These two pillars ground her thought in what she deemed the supernatural. These things are the main attributes of the scaffolding that she erects from many sources, most notably Plato, and also Christianity, to build her particular essays. But hers is not a metaphysical approach or a spiritual one simpliciter. Levy accurately points out the degree to which she is also committed to a strong sense of life being lived with the dictates of “necessity,” the natural laws that determine not only our physical being but our social life, and our senses of self. What becomes important here, then, and it is to Levy’s great credit that he recognizes it and emphasizes it, is her concern with how the supernatural is mediated to human life, and how life needs to be led with a sense that the supernatural always comes wrapped and often hidden in necessity. One needs to applaud him here for including as part of the collection the essay “The Pythagorean Doctrine,” which is not easy, and therefore under-treated in most secondary literature – the work is nonetheless essential to understanding Weil’s thinking about mediation, necessity, and God.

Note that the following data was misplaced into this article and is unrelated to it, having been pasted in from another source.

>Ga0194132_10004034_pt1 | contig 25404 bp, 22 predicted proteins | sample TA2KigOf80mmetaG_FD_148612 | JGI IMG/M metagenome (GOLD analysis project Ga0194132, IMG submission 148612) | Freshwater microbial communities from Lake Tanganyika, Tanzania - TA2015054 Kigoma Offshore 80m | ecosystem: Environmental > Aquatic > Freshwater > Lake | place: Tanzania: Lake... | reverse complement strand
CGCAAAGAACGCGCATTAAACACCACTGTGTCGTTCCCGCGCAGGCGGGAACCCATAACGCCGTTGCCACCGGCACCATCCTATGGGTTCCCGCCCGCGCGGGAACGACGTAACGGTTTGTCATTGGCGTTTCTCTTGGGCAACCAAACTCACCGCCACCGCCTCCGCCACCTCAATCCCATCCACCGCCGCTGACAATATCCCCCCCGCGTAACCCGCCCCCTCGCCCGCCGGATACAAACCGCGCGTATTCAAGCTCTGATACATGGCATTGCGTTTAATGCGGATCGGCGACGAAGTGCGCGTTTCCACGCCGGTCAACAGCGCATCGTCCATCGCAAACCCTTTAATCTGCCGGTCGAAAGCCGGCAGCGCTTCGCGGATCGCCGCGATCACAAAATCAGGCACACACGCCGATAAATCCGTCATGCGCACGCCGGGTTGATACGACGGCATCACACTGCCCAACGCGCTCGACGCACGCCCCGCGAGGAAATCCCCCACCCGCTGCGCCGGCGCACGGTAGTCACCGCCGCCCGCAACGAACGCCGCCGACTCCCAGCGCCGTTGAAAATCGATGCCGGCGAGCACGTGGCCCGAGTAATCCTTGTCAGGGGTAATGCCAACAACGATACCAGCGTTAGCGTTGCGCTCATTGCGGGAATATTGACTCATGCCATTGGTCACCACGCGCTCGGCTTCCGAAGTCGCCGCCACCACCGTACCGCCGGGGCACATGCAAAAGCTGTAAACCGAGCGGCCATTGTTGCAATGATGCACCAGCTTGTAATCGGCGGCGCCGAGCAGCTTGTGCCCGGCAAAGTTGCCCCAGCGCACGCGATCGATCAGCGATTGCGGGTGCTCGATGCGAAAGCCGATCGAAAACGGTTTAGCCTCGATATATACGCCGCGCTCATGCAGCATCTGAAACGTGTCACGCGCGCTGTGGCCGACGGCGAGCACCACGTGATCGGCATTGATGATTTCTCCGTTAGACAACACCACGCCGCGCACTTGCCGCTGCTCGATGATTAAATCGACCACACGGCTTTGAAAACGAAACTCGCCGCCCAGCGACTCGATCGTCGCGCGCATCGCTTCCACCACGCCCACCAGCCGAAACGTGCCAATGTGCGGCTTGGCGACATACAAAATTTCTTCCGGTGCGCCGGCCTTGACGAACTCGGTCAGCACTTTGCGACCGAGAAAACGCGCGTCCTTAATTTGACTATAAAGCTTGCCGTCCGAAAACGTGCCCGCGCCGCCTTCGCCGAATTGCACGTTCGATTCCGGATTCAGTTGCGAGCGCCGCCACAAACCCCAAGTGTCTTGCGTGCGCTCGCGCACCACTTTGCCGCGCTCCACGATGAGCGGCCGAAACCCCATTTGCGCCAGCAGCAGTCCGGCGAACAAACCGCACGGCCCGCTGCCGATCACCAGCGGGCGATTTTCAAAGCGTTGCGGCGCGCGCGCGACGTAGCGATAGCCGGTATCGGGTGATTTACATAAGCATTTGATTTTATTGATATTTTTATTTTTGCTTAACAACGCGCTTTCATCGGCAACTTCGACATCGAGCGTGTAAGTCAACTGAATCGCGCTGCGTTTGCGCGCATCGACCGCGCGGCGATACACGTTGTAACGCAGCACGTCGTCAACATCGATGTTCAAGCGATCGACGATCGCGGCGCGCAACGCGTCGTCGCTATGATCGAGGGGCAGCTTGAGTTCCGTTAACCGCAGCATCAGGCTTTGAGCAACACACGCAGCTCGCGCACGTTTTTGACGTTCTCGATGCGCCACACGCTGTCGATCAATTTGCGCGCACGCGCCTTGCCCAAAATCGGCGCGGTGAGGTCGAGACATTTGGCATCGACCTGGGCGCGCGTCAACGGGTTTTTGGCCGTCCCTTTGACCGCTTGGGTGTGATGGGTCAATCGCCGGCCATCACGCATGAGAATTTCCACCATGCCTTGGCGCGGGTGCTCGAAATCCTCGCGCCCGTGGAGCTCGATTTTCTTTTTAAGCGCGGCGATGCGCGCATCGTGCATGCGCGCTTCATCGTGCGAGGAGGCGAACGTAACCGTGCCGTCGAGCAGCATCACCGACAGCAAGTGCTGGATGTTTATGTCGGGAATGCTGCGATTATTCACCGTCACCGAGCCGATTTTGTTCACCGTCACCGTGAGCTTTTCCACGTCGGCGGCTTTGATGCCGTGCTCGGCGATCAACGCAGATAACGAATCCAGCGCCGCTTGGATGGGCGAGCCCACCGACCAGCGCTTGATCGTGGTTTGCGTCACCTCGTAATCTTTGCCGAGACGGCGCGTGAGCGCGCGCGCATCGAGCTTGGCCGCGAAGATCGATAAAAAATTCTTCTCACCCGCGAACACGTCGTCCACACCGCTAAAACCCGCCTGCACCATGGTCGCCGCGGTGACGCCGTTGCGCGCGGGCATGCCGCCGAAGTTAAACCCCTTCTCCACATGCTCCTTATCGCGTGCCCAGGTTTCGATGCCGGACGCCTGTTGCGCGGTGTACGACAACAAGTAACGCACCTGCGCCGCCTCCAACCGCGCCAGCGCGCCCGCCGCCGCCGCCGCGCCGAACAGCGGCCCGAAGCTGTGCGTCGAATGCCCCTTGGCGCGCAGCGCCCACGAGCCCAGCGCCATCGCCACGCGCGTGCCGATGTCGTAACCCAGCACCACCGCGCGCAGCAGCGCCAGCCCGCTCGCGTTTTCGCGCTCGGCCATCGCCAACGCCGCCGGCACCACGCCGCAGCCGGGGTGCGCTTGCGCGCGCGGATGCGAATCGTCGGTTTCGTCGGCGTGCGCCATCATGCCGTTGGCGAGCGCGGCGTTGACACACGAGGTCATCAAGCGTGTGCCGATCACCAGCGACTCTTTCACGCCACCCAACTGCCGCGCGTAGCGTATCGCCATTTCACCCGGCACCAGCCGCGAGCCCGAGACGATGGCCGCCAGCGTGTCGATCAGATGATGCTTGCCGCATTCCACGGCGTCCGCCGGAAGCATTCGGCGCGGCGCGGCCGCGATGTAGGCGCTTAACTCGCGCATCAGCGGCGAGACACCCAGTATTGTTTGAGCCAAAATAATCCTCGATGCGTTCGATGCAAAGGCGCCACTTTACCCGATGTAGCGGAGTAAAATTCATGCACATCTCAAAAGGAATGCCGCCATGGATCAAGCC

Levy also deserves credit for being quite frank about Weil’s own intellectual evolution. For someone whose life was short, her thinking did have distinct early and late phases, and Levy treats the latter as the more important. The change largely comes at the point of her eye-opening experiences during her year of factory work, and her three major religious experiences. As Levy points out, its philosophical import is that in her earlier thinking Weil kept trying to figure out how to impose order to make human life livable and just. In her latter works, she sought to recognize order where it was. This is a subtle change, but a very big one concerning how one lives life, how one approaches thinking, and how one approaches questions of action and justice.